Cast: Jamie Lee Curtis, Judy Greer, Andi Matichak, Will Patton, Thomas Mann. Directed by David Gordon Green.
David Gordon Green’s 2018 sequel Halloween might have been a loving homage to John Carpenter’s genre-defining classic, but it feels like a cool customer when compared to the nostalgia overload on display here.
Following directly on from the last film, Halloween Kills sees Laurie in hospital following her run-in with Michael Myers, as the news of the rampage spreads through the town, survivors of the original 78 spree come together to stop Michael and reclaim their lives.
Starting with an extended flashback set in 1978, Green lays out his table fairly quickly. Moreso than before, this is a film that is steeped in the history of not only the first film but also of the series as a whole. We see Will Patton’s Hawkins as a young man facing off against Michael in a move that would haunt him for the rest of his life. It’s a strong opening that offers Green the chance to ape the style of Carpenter’s directing down to the film grain and the manner in which it was edited and shot.
Following this Green, along with co-writers Danny McBride and Scott Teems opt for a strange choice to sideline Laurie and to focus on the wider community. It feels strange given that Jamie Lee Curtis is still such a magnetic screen presence and filled the last film with a burning desire to tell a story about the horrors inflicted on women.
What made Halloween 2018 so strong was the way it showed the trauma that Michael has visited on Laurie had affected her daughter Karen (Judy Greer) and her granddaughter (Andi Matichak). This time the focus is much more on the community at large. People from the original film – Charles Cyphers, Kyle Richards and Nancy Stephens – as well as characters from the original now recast – Anthony Michael Hall as Tommy Doyle and Robert Longstreet as Lonnie Elam – come in to remind us of the original.
The film still tackles the idea of trauma, but this time what happens to a community when a traumatic event happens. What happened to Laurie on Halloween night 1978 didn’t happen in a vacuum, the entire town of Haddonfield was affected, those who survived were forced to do so knowing no one can ever understand their pain.
One telling moment sees Hall’s Tommy look Laurie in the face and stoically tell her “forty years ago you protected me, tonight I’m going to protect you”. The idea of a community uniting to stop Michael is an interesting one, and one that also does so to move away from the Laurie v Michael idea, though that is still the most compelling aspect.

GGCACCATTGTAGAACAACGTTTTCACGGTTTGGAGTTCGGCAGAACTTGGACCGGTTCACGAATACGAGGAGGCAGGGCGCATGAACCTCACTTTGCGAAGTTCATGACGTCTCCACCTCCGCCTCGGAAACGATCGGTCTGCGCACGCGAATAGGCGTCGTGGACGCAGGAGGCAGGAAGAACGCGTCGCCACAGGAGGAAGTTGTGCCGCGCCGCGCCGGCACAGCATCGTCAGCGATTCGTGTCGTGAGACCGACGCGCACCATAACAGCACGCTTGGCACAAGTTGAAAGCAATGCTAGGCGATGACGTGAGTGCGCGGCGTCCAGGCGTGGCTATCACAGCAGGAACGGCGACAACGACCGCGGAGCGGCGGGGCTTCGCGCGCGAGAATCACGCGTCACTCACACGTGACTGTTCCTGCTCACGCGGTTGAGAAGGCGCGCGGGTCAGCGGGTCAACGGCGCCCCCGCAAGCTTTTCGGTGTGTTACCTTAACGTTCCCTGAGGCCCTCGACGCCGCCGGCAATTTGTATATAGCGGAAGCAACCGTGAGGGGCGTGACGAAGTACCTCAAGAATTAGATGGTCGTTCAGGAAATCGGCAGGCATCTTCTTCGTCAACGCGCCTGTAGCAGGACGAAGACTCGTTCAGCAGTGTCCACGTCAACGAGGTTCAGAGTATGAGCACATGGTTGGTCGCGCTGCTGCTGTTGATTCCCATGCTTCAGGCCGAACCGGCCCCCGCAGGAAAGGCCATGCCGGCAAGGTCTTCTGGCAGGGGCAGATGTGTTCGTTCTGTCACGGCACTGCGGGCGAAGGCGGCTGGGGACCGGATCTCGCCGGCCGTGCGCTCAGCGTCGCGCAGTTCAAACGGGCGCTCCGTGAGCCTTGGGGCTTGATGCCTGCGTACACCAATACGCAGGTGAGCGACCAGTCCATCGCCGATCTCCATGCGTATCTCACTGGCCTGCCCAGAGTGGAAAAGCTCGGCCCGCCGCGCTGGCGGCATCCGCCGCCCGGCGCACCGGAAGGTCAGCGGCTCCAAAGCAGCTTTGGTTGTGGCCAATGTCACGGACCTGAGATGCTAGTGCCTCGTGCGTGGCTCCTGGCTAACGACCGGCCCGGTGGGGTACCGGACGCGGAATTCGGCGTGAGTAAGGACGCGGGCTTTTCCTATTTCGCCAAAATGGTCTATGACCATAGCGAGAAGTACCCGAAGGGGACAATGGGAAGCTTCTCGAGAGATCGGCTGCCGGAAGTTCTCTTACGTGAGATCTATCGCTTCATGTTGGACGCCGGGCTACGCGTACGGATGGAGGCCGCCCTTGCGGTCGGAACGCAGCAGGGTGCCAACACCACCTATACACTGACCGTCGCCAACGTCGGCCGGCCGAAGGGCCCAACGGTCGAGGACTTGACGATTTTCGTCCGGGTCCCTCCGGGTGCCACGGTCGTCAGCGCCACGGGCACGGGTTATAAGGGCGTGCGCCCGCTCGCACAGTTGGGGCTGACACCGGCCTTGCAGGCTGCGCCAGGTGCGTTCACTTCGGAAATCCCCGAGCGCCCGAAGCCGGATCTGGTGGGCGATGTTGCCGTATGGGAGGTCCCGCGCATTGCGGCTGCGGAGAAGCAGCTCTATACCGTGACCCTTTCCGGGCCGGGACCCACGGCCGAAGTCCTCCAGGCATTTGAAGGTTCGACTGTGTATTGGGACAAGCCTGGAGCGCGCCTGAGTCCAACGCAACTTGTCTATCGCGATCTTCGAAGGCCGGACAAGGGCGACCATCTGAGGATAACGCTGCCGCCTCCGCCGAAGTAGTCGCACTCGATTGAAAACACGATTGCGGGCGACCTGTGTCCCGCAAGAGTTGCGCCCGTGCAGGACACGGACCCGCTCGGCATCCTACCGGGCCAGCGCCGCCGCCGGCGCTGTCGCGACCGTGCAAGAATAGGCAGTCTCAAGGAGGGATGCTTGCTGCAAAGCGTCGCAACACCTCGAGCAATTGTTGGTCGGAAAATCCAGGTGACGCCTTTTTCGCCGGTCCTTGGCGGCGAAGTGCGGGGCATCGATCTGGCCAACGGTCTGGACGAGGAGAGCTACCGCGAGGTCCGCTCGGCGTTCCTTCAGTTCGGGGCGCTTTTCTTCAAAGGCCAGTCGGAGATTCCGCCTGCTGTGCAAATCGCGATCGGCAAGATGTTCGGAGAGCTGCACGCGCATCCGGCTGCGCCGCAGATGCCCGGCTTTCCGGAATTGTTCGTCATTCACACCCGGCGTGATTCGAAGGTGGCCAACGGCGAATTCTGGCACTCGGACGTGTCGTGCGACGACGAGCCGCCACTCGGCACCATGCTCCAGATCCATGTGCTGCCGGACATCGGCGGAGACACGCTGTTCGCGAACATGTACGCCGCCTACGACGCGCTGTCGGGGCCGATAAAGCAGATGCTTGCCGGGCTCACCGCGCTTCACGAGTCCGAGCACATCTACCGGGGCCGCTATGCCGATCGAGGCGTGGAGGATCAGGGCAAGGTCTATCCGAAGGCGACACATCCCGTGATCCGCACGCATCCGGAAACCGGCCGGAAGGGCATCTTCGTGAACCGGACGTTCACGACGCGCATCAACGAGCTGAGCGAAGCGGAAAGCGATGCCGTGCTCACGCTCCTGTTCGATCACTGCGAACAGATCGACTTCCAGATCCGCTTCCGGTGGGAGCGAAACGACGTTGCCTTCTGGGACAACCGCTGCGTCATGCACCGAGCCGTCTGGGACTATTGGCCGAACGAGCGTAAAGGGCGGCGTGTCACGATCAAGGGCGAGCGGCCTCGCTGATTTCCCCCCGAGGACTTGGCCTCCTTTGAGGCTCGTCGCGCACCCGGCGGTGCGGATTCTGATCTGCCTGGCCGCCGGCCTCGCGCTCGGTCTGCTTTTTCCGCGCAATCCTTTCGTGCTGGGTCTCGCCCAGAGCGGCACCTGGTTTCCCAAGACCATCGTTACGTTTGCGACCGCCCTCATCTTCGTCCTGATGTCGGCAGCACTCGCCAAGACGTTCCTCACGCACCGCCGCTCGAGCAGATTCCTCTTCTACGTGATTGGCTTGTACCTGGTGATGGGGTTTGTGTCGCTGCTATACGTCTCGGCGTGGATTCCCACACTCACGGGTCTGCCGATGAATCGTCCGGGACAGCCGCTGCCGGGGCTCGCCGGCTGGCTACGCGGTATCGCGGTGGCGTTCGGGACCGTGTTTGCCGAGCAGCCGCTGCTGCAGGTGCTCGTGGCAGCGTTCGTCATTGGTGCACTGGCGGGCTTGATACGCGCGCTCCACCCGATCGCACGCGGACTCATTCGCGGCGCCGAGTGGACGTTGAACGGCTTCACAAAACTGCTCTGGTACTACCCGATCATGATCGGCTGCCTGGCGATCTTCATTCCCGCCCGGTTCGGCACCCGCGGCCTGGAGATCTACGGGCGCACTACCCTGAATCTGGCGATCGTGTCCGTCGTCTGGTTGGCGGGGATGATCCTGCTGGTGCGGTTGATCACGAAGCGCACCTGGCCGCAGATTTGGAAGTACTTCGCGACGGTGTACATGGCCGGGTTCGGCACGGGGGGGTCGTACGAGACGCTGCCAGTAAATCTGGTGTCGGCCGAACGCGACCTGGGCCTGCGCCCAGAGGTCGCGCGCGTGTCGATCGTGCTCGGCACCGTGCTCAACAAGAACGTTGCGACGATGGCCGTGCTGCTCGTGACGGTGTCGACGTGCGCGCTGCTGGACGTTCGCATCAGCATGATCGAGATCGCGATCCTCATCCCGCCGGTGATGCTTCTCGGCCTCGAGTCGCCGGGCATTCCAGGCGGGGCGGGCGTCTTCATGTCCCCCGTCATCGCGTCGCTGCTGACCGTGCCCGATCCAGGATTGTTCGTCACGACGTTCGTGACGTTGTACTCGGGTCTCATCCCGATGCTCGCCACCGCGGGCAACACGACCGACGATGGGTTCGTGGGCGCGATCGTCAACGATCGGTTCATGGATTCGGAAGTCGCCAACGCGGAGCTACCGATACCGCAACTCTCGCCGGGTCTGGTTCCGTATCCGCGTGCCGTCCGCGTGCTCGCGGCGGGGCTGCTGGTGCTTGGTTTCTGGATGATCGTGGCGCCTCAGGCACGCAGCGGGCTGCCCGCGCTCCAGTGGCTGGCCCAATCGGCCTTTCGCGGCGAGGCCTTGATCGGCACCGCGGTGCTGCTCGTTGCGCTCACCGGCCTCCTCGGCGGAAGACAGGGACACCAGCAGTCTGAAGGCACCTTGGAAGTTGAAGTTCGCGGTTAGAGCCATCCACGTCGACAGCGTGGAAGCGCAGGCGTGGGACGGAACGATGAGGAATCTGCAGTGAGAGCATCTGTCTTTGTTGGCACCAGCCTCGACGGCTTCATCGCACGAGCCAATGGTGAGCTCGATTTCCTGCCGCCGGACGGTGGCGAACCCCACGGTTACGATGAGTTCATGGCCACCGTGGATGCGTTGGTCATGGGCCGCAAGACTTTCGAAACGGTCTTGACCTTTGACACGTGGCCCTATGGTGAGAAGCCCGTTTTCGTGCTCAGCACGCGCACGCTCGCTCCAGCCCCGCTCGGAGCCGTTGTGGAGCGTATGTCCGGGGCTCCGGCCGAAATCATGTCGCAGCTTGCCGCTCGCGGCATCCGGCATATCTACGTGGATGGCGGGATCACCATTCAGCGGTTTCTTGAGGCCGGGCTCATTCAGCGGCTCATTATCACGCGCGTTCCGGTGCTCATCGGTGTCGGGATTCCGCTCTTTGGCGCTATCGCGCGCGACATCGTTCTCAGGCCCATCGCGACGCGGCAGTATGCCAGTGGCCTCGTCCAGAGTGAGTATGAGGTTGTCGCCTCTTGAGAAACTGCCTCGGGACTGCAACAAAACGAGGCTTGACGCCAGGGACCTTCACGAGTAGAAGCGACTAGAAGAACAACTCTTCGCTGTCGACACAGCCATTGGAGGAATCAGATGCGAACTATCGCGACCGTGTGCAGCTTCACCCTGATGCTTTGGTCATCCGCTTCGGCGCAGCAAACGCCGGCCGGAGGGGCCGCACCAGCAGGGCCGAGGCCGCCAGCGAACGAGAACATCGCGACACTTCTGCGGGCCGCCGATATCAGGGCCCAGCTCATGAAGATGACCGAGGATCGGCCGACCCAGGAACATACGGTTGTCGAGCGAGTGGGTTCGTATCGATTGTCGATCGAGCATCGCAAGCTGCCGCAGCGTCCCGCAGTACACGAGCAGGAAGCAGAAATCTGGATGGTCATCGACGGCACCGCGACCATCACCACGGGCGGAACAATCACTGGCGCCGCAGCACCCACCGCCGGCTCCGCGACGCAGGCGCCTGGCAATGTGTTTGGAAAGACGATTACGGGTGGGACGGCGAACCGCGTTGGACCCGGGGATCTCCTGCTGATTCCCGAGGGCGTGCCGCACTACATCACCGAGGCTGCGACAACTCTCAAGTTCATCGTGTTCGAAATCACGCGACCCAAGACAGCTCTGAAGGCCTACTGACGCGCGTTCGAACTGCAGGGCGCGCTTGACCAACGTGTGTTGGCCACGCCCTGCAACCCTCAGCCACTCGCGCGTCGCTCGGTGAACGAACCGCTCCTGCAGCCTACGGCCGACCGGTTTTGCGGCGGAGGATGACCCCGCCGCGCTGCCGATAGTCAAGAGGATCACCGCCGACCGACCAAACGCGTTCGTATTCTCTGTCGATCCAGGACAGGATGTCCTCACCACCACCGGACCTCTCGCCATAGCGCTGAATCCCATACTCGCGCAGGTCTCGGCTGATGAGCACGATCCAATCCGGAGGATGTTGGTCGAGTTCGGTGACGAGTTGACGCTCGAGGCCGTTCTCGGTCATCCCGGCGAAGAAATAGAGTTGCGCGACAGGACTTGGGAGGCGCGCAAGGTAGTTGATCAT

The film, while a shade under two hours, feels breakneck in it’s pace. After the moody opening flashback, we’re thrown headfirst like a Michael Myers death into the story. This is a film more into killing than building tension or character. Michael hacks away at everyone he comes into contact with – boasting what might be the biggest kill count per slasher film. Some are cool – lightbulb in the face, door kick gunshot – some are stupid. But the film is so frantic to get to it’s big finale it never fully stops to see if it’s kills are landing or what the effect is.
When the film is on Laurie and Hawkins, it’s a compelling meditation on grief and trauma, when it goes to the mob it’s much less interesting. The film’s slavish desire to be in with Carpenter’s original is undone by a callous disregard for any of the legacy characters – including Michael. An interesting scene of Michael confronted and without mask is done in the most obvious way when it could have explored who Michael actually is.
That said, the film does leave some promise for the third (fourth) film Halloween Ends, but certain character choices will alienate audiences and the fact that this is not another showcase for Curtis is sorely felt.